In Montreal, I had the opportunity to teach theology in a context larger than the Faculty of Theology, at a university, within the area of athletes and the media as I presented my research on the religion of the Montreal Canadian.
c) In the Company of Athletes
As a pastor I also had the chance to be in the company of some elite athletes. In Tahiti, I served as chaplain for a canoeing team during the largest race in stages held on the Pacific called the Hawaiki Nui. I “blessed” the canoe despite two theological reservations. First, is it legitimate to bless objects? The Ma’ohi Protestant Church expressly saw such an act as liturgical. Secondly, if the canoe sinks, what would be the worth of that blessing I gave in the name of God? When pondering this, I thought about some of the marriages I had blessed whom themselves “sank” and how I didn’t question the usefulness of such a blessing in those circumstances. The act of blessing the canoe wasn’t a magic formula or talisman that would keep away every problem nor every accident. It expressed a conviction—a conviction that God will accompany the rowers and their canoe (the newlyweds and their marriage also), regardless of whatever could happen to them (you will see a little later that this statement was not an easy one to make).
For a week I shared in the daily life of the crewmembers. I prayed with them before and after each stage. However, the exchanges or the effects were never one way, from the pastor to the athletes, from the religion to the sport. I myself had a touching experience, when the balancing pole of the canoe broke a little before the last stage. The small boat and crew were towed to shore. And there, while I wasn’t sure of what I should or could do (I even had the gall to think that I had no responsibility for the accident, since I had blessed the canoe but not the pole which was fixed later), the wise old coach of the team reminded me of a fundamental principle in theology and in sport: “Just because we had to give up does not mean we should not thank God!” And then, all together—the crew, the coaches, the supporters, and the pastor—we formed a big circle in the water up to our thighs. Holding each other’s hand (imagine a dozen big guys doing this), we began to pray to God…
d) Making my church shine
I will add one final area where I clearly used a sport to increase the radiance of the churches where I worked. In Switzerland, I organized a penalty shoot-out competition between the teens from local soccer clubs on the hand, and on the other, two of the best Swiss players as the time: Joël Corminbœuf and Christophe Bonvin, respectively the goal-keeper and the striker of the Neuchâtel Xamax Team. This match only had as its goal, to have fun, to allow the young people to meet the players that they admired; to try and measure up to them (I do not even remember who won as the outcome was not important); and to increase my church’s notoriety and my own “celebrity,” since I was able to get these players to come.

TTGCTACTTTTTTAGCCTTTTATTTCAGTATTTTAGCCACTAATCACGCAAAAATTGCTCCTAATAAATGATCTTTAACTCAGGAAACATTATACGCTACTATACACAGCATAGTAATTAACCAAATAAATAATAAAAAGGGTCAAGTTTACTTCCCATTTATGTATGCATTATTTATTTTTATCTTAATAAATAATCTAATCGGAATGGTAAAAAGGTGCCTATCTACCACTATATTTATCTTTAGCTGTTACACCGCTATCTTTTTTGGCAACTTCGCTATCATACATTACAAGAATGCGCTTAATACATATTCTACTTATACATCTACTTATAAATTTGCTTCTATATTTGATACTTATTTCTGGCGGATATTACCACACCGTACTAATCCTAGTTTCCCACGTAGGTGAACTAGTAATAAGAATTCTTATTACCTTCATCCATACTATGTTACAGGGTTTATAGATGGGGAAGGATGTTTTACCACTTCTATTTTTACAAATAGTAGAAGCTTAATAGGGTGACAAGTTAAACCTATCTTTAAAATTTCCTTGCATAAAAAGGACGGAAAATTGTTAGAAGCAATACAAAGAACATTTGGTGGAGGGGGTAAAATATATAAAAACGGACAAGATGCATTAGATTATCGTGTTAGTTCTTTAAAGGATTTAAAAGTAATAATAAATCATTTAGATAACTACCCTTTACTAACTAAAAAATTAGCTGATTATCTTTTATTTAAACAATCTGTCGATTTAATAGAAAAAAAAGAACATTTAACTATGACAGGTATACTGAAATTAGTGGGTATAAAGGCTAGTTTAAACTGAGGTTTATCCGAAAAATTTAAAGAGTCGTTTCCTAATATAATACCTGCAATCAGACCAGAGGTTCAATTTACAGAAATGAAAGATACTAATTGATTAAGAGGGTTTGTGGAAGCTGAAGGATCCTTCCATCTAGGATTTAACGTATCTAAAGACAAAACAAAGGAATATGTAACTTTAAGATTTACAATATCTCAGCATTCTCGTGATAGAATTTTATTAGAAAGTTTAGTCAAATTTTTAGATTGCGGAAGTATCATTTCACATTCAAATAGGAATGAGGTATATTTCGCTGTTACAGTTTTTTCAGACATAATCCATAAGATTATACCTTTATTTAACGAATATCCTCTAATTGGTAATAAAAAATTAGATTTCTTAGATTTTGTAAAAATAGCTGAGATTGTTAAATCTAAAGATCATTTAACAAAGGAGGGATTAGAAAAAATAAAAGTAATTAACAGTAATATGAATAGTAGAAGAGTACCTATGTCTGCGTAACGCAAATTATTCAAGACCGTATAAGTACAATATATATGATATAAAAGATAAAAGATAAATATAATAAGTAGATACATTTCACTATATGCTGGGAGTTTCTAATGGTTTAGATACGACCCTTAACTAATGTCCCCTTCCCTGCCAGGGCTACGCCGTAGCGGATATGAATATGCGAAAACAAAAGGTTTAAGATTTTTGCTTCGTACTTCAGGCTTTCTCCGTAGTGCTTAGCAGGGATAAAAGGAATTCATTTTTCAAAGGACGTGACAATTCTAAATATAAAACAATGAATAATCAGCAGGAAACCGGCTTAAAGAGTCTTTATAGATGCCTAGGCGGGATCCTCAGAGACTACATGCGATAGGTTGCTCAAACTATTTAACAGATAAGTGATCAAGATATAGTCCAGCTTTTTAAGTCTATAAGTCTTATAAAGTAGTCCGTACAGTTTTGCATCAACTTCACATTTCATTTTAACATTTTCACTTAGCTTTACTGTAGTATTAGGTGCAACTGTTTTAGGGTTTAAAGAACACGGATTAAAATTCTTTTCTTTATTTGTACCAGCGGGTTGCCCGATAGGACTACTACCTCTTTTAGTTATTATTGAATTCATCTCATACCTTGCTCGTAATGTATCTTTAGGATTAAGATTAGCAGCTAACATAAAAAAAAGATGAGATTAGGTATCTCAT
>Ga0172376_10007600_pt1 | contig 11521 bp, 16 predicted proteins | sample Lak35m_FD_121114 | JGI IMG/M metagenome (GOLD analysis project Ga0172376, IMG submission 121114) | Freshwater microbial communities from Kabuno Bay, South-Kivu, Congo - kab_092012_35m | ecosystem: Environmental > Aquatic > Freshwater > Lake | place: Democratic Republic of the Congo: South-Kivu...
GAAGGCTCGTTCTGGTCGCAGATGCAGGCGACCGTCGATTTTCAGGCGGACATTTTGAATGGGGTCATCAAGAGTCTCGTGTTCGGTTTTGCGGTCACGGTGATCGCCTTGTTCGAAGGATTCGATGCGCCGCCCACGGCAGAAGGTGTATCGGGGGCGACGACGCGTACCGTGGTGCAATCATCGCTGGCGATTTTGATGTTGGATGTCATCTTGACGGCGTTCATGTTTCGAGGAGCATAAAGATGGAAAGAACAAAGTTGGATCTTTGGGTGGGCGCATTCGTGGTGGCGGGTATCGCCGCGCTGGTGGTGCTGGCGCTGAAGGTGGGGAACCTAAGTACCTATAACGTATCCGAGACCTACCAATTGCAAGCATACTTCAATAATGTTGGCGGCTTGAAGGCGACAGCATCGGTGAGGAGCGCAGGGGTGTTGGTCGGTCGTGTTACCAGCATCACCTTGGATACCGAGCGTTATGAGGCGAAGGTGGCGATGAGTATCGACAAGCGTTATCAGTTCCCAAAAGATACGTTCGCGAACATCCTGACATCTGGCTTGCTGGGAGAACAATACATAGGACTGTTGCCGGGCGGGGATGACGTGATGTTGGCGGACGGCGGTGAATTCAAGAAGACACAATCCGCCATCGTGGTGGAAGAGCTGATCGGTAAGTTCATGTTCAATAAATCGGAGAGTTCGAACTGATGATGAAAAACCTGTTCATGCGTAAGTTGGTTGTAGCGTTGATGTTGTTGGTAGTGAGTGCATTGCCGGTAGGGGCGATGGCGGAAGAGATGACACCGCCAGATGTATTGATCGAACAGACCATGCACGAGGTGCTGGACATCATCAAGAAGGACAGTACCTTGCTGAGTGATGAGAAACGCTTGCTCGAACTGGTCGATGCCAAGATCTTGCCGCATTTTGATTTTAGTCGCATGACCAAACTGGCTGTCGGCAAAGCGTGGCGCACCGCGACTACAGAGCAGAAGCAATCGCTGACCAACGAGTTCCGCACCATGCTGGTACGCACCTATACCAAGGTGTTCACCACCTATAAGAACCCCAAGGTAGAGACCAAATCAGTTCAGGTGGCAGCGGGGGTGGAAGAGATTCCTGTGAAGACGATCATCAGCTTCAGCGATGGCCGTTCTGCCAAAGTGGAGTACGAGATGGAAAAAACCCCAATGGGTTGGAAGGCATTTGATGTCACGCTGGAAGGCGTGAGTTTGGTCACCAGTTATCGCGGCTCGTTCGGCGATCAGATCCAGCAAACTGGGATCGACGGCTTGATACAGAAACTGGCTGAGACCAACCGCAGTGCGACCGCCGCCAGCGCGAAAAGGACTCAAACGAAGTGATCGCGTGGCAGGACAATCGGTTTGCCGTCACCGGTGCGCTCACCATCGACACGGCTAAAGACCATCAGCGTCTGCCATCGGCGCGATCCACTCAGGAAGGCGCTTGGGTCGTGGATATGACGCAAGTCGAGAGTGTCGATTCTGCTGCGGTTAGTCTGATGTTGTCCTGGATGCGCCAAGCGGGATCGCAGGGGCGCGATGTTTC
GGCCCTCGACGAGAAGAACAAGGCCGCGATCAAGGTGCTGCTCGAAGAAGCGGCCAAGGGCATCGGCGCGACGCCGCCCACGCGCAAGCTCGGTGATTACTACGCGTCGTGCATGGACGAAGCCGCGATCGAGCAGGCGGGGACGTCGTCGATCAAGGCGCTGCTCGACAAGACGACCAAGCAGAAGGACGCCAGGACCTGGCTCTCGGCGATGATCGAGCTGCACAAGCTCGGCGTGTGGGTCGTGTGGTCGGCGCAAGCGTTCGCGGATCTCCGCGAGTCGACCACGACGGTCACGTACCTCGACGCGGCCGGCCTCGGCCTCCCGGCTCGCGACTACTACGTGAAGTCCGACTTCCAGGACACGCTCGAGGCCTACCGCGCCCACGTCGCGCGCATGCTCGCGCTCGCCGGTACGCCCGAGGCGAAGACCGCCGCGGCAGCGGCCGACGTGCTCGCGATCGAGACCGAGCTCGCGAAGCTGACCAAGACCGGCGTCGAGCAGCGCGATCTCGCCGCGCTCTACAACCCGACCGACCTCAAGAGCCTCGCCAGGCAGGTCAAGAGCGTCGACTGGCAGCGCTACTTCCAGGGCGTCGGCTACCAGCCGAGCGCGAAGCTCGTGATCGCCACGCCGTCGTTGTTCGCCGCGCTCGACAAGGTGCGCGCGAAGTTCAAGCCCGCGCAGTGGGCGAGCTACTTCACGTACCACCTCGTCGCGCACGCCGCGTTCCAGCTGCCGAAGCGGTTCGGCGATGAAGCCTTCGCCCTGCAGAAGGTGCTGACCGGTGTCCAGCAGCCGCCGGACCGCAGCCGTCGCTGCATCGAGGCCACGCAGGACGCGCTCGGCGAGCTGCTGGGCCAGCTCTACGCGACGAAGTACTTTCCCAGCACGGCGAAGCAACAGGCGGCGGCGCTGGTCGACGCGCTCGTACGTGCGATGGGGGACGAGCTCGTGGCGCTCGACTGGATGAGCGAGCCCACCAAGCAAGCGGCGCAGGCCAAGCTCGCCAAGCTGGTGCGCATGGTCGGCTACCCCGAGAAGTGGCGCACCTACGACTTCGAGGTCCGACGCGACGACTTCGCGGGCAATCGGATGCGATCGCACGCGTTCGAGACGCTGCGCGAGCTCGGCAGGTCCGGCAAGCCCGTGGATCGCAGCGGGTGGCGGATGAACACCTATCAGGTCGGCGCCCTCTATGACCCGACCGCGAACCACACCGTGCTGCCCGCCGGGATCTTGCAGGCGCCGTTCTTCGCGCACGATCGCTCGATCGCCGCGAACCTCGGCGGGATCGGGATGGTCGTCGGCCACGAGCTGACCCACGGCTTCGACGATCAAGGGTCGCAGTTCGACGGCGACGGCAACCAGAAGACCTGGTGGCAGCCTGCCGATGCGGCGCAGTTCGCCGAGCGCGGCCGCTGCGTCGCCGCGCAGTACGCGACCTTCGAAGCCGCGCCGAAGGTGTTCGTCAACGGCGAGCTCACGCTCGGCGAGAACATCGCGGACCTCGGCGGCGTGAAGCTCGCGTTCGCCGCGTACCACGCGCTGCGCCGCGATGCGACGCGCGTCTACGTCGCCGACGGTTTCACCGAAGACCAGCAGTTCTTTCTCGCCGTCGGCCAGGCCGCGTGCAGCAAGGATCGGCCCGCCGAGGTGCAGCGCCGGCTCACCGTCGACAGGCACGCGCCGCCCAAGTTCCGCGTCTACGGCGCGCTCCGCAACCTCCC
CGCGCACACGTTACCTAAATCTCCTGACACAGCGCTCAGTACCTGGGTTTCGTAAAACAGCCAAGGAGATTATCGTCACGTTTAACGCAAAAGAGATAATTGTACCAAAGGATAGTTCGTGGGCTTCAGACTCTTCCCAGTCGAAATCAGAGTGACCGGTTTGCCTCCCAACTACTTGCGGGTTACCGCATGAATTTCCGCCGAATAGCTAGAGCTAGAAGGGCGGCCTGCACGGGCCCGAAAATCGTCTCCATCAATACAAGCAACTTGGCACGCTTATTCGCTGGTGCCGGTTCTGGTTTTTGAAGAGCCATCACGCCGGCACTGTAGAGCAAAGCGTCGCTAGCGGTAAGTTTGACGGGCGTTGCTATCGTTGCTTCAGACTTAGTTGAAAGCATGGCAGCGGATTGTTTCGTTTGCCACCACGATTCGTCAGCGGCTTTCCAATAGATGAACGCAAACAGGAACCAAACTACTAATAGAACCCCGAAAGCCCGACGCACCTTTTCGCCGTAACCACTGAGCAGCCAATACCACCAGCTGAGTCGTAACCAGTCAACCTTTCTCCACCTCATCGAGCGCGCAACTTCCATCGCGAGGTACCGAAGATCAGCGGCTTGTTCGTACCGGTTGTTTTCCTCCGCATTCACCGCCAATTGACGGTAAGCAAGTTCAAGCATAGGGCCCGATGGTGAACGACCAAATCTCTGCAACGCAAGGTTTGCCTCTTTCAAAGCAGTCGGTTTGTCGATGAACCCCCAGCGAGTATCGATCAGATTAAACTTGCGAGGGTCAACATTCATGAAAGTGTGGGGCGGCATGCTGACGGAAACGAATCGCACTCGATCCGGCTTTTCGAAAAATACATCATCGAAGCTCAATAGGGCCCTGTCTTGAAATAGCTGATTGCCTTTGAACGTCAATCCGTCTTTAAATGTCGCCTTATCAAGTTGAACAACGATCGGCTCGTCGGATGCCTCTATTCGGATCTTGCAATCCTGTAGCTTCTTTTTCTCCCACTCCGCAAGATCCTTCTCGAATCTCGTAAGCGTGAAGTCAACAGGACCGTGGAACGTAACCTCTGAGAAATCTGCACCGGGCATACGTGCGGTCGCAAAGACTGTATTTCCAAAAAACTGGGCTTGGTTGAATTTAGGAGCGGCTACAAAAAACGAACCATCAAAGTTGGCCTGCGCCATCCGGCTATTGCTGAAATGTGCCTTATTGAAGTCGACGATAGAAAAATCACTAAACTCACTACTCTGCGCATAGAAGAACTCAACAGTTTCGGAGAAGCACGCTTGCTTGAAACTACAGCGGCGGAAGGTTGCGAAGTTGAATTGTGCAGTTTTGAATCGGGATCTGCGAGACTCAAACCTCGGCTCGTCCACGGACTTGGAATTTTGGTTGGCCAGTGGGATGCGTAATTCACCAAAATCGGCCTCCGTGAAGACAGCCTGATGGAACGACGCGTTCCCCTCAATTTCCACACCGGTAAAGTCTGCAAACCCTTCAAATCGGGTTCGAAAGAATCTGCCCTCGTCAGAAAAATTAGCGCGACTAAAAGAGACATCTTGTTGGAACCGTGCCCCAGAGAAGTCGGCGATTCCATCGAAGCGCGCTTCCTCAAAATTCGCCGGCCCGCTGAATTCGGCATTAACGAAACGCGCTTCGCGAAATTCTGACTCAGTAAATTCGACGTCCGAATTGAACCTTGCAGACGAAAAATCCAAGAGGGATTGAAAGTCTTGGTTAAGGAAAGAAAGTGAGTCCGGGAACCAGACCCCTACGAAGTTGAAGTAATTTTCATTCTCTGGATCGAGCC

Also in Switzerland, with a catholic colleague, we invited the Swiss skier Pirmin Zurbriggen the Olympic and multi-time World Champion, to testify about his faith on a Christian broadcast that we produced and aired on a local community radio station. I remember we had to wait an hour for him and his testimony was not much more than confusing small talk. Nevertheless, we were probably the only ones on that radio station to have obtained a long interview with such a star!
In Washington, a friend told me that in town was the “untameable lion” (past member of the Cameroon soccer team) Émile MBouh. I invited him to two events: to speak at a luncheon on the subject of “soccer madness in Cameroon,” at the Francophone Protestant Church of Washington, DC; and to give a free soccer clinic for children during our congregation’s “Bazaar” festival. The presence of this player allowed our church to gain notoriety in the Cameroonian community and to attract children who play soccer and their parents to our annual sale.
And, last but not least, my research in Montreal on the religious dimension of the Montreal Canadians, the local Hockey team, allowed me to increase my own notoriety—along with the influence of the Faculty of Theology and the Sciences of Religions at the University of Montreal—well beyond those communities traditionally interested in Christian theology. One example of this is the fact that in my classes, in my books, in my presentations, I was able to help hockey fans and philosophers to consider biblical texts and to discover Protestant Theology—a feat of which I am quite proud!
Translated in English by Charles Atkins from Bauer, Olivier (2011) Une théologie du Canadien de Montréal. Montréal : Bayard : 155-160.
- Lire ce texte en français: 4 manières d’utiliser le sport dans des activités d’Eglise